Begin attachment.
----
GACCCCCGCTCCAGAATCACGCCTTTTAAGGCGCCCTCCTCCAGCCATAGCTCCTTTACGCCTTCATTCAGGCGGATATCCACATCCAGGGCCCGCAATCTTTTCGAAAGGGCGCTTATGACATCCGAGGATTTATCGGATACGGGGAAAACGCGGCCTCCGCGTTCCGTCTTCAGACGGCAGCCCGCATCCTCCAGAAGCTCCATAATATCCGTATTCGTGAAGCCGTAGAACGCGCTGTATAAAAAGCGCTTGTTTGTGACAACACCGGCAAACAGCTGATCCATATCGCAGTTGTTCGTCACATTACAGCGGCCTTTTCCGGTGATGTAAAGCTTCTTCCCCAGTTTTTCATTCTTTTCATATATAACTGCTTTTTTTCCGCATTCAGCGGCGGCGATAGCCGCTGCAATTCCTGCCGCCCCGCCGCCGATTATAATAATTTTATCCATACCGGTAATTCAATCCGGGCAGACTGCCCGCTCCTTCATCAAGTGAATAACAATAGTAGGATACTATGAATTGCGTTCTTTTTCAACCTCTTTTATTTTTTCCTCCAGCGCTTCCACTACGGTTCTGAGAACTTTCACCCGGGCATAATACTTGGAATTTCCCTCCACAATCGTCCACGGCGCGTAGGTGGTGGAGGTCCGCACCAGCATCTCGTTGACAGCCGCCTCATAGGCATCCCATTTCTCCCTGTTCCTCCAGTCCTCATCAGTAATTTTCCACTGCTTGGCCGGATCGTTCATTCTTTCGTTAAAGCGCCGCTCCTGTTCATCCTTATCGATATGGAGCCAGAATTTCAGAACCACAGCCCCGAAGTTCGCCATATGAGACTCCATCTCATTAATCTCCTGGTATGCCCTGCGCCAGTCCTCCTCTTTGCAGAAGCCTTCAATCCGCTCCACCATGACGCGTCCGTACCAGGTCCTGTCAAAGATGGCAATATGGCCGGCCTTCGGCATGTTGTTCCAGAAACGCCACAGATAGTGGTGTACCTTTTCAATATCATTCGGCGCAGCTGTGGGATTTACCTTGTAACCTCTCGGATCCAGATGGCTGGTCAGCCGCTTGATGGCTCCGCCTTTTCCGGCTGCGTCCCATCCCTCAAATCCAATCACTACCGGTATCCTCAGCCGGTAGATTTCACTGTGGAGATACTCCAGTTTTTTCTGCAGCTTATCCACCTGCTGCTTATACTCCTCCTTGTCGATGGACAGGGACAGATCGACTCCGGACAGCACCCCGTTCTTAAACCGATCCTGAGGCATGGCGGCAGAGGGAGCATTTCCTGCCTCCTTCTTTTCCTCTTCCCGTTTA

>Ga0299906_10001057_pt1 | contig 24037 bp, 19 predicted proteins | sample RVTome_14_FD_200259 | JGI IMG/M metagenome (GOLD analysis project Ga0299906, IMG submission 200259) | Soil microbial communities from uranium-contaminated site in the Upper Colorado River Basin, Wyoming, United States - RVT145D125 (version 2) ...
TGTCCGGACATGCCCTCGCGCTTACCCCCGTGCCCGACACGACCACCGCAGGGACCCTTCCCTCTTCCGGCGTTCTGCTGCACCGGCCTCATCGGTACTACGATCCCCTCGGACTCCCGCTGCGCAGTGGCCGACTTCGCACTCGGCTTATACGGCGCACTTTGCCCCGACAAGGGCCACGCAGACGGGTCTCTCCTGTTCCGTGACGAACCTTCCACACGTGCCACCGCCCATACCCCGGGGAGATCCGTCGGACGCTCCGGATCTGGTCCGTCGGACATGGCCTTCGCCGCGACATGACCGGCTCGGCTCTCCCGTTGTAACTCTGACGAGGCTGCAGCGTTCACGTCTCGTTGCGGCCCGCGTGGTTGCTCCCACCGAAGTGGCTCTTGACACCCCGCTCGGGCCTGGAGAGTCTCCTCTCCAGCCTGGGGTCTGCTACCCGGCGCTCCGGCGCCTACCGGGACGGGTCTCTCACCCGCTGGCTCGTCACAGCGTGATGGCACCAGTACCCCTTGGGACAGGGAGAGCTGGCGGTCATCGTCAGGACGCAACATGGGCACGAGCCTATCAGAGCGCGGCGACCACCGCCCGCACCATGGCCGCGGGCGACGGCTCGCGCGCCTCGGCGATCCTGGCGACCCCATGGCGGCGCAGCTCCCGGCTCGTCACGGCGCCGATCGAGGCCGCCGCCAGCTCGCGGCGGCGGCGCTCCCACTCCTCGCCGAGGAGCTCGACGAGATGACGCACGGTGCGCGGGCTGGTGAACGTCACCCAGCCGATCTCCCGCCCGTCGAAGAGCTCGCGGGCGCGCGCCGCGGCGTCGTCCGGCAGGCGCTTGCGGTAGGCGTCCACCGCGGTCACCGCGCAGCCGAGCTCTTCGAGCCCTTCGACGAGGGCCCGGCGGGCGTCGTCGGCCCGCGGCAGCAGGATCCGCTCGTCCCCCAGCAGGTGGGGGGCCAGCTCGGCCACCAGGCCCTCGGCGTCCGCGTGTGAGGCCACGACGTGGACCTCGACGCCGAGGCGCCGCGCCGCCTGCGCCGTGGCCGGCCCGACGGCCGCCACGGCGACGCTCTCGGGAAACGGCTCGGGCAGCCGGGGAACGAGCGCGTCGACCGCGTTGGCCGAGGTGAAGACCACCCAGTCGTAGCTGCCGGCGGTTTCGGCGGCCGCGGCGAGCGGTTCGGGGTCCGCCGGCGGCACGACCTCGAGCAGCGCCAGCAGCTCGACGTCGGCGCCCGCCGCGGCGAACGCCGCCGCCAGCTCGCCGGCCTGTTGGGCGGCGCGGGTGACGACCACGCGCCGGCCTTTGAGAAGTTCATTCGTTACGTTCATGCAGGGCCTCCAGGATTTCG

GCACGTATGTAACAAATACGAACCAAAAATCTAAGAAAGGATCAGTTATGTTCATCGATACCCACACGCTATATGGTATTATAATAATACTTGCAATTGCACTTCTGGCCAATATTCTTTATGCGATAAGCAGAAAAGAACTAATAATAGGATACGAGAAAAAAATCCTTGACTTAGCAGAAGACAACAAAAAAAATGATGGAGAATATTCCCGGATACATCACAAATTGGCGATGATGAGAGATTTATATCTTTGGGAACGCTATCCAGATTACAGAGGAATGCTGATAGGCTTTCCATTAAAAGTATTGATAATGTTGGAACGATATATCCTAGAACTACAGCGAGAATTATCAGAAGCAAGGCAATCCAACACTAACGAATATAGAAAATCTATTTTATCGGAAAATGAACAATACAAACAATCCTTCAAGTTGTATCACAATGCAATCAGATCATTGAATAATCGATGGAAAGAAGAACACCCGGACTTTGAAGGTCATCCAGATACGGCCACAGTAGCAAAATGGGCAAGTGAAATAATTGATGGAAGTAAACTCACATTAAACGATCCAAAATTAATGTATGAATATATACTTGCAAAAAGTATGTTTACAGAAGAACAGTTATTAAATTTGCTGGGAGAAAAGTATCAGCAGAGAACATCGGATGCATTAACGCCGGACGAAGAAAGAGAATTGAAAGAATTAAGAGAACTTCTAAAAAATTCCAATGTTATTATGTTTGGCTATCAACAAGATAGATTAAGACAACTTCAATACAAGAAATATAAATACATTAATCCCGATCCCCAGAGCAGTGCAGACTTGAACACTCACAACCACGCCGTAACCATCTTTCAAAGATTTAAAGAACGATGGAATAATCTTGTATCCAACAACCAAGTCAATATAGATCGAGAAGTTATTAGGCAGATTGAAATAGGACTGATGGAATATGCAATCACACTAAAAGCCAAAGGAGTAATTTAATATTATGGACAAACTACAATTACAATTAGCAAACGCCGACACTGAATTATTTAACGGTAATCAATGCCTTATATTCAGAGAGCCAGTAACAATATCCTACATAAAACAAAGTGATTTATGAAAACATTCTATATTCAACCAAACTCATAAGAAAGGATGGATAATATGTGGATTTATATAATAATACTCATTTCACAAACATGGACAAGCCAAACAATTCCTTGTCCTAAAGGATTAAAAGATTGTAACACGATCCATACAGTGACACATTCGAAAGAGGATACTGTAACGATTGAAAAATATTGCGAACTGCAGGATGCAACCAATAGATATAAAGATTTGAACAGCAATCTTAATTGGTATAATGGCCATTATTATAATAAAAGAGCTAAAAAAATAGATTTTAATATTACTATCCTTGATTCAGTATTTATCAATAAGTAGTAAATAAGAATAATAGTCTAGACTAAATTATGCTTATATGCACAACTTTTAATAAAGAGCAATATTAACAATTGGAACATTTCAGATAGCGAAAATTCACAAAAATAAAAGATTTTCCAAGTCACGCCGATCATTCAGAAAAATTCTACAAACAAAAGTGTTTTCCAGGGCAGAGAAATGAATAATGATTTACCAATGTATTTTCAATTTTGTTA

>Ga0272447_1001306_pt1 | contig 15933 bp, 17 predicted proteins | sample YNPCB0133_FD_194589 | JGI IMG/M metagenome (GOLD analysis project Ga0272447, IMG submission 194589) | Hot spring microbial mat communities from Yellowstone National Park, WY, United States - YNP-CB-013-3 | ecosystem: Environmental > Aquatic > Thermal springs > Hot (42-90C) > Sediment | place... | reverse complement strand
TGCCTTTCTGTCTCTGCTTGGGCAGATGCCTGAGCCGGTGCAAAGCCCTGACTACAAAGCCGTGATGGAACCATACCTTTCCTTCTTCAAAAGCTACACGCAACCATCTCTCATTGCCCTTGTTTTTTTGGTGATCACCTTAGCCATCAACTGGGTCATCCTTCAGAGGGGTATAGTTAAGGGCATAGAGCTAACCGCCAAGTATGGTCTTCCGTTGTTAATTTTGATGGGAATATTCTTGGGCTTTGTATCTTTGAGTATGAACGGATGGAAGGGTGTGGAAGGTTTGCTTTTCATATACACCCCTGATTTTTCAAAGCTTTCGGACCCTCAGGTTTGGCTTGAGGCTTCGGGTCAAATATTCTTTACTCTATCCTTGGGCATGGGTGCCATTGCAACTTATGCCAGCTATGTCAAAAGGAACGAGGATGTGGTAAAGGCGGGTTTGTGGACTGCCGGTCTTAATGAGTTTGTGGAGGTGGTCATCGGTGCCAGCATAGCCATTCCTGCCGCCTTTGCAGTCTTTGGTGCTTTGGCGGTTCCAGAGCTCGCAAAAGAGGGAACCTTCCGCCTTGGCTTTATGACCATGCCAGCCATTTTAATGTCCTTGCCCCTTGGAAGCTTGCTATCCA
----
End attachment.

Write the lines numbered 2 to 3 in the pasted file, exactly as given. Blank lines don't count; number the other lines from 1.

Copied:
>Ga0299906_10001057_pt1 | contig 24037 bp, 19 predicted proteins | sample RVTome_14_FD_200259 | JGI IMG/M metagenome (GOLD analysis project Ga0299906, IMG submission 200259) | Soil microbial communities from uranium-contaminated site in the Upper Colorado River Basin, Wyoming, United States - RVT145D125 (version 2) ...
TGTCCGGACATGCCCTCGCGCTTACCCCCGTGCCCGACACGACCACCGCAGGGACCCTTCCCTCTTCCGGCGTTCTGCTGCACCGGCCTCATCGGTACTACGATCCCCTCGGACTCCCGCTGCGCAGTGGCCGACTTCGCACTCGGCTTATACGGCGCACTTTGCCCCGACAAGGGCCACGCAGACGGGTCTCTCCTGTTCCGTGACGAACCTTCCACACGTGCCACCGCCCATACCCCGGGGAGATCCGTCGGACGCTCCGGATCTGGTCCGTCGGACATGGCCTTCGCCGCGACATGACCGGCTCGGCTCTCCCGTTGTAACTCTGACGAGGCTGCAGCGTTCACGTCTCGTTGCGGCCCGCGTGGTTGCTCCCACCGAAGTGGCTCTTGACACCCCGCTCGGGCCTGGAGAGTCTCCTCTCCAGCCTGGGGTCTGCTACCCGGCGCTCCGGCGCCTACCGGGACGGGTCTCTCACCCGCTGGCTCGTCACAGCGTGATGGCACCAGTACCCCTTGGGACAGGGAGAGCTGGCGGTCATCGTCAGGACGCAACATGGGCACGAGCCTATCAGAGCGCGGCGACCACCGCCCGCACCATGGCCGCGGGCGACGGCTCGCGCGCCTCGGCGATCCTGGCGACCCCATGGCGGCGCAGCTCCCGGCTCGTCACGGCGCCGATCGAGGCCGCCGCCAGCTCGCGGCGGCGGCGCTCCCACTCCTCGCCGAGGAGCTCGACGAGATGACGCACGGTGCGCGGGCTGGTGAACGTCACCCAGCCGATCTCCCGCCCGTCGAAGAGCTCGCGGGCGCGCGCCGCGGCGTCGTCCGGCAGGCGCTTGCGGTAGGCGTCCACCGCGGTCACCGCGCAGCCGAGCTCTTCGAGCCCTTCGACGAGGGCCCGGCGGGCGTCGTCGGCCCGCGGCAGCAGGATCCGCTCGTCCCCCAGCAGGTGGGGGGCCAGCTCGGCCACCAGGCCCTCGGCGTCCGCGTGTGAGGCCACGACGTGGACCTCGACGCCGAGGCGCCGCGCCGCCTGCGCCGTGGCCGGCCCGACGGCCGCCACGGCGACGCTCTCGGGAAACGGCTCGGGCAGCCGGGGAACGAGCGCGTCGACCGCGTTGGCCGAGGTGAAGACCACCCAGTCGTAGCTGCCGGCGGTTTCGGCGGCCGCGGCGAGCGGTTCGGGGTCCGCCGGCGGCACGACCTCGAGCAGCGCCAGCAGCTCGACGTCGGCGCCCGCCGCGGCGAACGCCGCCGCCAGCTCGCCGGCCTGTTGGGCGGCGCGGGTGACGACCACGCGCCGGCCTTTGAGAAGTTCATTCGTTACGTTCATGCAGGGCCTCCAGGATTTCG